Dec 10, 2020
After 106 House Republicans on Thursday signed onto a brief supporting a last-ditch Supreme Court lawsuit attempting overturn the November election, Rep. Alexandria Ocasio-Cortez called out her GOP colleagues for focusing their time and attention on trying to undo President Donald Trump's decisive loss instead of working to provide relief to struggling Americans.
"House Republicans are spending critical time when people are starving and small businesses are shuttering trying to overturn the results of our election," the New York Democrat tweeted, "but please tell us more about how 'both sides are just as bad.'"
Led by Rep. Mike Johnson (R-La.), more than half of the House GOP caucus on Thursday joined 18 Republican attorneys general in endorsing a likely doomed-to-fail lawsuit by Texas AG Ken Paxton, which seeks to stop the official certification electors in the key battleground states of Georgia, Michigan, Pennsylvania, and Wisconsin. All four states have certified President-elect Joe Biden's victories.
The Republicans' move followed a pressure campaign by Trump, who has reportedly been calling GOP members of Congress and "imploring them to keep fighting and more loudly proclaim the election was stolen while pressing them on what they plan to do."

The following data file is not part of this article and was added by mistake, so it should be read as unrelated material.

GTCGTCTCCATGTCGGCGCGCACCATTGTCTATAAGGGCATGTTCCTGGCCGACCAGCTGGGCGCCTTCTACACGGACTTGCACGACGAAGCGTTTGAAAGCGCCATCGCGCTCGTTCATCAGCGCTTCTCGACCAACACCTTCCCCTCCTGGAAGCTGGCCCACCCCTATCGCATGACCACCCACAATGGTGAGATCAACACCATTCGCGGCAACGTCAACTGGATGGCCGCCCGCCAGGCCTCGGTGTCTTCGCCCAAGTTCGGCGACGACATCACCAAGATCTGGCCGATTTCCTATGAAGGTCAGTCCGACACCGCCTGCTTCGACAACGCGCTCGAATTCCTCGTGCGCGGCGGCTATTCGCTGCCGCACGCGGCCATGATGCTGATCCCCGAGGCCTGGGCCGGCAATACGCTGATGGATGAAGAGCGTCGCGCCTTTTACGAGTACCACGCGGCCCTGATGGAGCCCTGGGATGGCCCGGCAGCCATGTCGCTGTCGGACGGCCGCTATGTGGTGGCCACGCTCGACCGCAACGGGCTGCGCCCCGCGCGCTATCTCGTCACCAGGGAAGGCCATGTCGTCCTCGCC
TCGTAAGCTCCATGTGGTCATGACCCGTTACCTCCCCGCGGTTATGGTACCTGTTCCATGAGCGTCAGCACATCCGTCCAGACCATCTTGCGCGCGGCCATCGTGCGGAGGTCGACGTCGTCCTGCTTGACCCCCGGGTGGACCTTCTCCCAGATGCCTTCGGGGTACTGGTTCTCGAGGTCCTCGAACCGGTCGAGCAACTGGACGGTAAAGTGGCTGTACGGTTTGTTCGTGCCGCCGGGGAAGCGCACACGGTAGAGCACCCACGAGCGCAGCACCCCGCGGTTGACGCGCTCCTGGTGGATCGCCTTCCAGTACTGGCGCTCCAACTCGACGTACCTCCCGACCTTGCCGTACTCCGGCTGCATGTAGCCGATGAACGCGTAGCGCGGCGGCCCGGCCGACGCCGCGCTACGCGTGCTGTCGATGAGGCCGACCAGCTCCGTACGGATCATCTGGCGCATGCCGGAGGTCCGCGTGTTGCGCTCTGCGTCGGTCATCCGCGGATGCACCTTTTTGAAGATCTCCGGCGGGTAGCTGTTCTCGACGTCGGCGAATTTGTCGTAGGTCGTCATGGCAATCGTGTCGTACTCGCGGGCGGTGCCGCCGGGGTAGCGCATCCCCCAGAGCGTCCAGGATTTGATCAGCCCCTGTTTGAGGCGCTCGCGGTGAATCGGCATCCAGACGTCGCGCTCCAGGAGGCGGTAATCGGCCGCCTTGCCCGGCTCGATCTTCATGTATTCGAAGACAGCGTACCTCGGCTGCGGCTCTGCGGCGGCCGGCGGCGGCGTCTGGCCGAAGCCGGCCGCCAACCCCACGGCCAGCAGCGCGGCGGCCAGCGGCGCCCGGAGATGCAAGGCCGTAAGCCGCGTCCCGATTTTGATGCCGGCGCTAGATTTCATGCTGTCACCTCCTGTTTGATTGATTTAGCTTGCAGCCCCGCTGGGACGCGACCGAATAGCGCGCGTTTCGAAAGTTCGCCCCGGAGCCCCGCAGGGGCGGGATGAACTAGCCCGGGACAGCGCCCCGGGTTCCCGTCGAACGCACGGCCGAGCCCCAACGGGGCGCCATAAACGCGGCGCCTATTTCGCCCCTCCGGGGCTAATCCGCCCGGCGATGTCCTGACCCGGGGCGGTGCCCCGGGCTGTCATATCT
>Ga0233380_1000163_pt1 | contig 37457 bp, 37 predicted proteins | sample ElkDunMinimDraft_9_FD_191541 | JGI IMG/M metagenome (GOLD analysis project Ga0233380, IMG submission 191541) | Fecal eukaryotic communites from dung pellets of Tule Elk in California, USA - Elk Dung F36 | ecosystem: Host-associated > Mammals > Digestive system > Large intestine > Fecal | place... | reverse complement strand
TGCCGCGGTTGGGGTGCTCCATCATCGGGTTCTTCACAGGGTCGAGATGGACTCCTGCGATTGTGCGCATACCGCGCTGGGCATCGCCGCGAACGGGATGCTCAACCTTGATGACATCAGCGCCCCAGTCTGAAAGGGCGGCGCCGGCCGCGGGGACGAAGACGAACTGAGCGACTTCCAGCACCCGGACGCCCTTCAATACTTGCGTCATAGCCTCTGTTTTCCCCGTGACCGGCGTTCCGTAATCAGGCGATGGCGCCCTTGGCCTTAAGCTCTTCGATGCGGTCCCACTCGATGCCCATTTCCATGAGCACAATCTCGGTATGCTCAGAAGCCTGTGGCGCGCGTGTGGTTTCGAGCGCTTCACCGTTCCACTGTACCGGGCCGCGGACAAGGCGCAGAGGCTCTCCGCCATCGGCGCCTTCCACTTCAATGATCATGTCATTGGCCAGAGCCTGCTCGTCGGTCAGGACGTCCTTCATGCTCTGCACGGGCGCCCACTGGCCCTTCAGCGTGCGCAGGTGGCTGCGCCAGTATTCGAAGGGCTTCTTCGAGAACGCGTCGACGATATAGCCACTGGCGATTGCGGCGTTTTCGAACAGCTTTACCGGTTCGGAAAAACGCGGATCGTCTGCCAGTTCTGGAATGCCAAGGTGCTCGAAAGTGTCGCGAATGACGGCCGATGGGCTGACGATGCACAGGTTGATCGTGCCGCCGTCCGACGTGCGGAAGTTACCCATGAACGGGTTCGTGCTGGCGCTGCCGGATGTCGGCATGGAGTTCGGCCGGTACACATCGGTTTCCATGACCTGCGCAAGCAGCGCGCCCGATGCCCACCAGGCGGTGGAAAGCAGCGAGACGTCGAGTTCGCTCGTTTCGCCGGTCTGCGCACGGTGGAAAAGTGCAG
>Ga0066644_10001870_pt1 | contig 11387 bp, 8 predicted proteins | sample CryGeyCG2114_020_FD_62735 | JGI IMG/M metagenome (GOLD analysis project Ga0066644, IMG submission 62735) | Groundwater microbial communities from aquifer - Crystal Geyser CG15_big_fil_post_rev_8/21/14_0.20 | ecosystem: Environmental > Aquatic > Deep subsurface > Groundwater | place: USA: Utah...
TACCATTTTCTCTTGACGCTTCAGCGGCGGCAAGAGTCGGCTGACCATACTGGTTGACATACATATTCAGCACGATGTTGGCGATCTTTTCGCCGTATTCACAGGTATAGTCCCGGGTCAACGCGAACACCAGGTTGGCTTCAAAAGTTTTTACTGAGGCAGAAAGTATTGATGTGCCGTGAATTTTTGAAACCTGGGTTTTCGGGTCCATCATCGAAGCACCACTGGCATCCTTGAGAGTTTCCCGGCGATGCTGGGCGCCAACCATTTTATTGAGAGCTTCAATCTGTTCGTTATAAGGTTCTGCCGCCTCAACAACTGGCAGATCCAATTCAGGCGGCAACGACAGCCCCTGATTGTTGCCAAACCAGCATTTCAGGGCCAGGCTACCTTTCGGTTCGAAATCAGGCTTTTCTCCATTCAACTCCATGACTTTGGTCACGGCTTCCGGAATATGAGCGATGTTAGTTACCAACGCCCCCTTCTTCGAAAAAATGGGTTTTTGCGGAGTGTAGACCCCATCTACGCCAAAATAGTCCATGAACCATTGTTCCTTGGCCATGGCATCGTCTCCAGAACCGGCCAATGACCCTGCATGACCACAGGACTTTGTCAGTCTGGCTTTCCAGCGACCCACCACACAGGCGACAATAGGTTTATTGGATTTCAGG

\u201c\u2696\ufe0fJUST IN: New amicus brief from 106 Republican House members in support of Texas' bid to overturn President-elect Joe Biden's win in the Supreme Court. Here they are\ud83d\udc47\u201d— John Kruzel (@John Kruzel) 1607632930
As Common Dreams reported earlier Thursday, Paxton's lawsuit has been dismissed as "garbage" by legal experts, and it is unclear whether the U.S. Supreme Court will even consider it.
While the suit is almost certain to fail, analysts and Democratic lawmakers have warned that the Republican legal challenge represents a dangerous threat to democracy--a threat that will not go away when Trump leaves office on January 20.
Growing Republican support for Trump's flailing effort to overturn his election defeat comes amid worsening public health and economic crises that have left tens of millions of people across the U.S. desperate for relief. With an estimated 26 million Americans struggling to afford food in the absence of help from the deadlocked federal government, people are increasingly turning to shoplifting to obtain basic necessities.
"It wasn't malicious," said one young mother who has recently resorted to sneaking food into her child's stroller while grocery shopping. "We were hungry."
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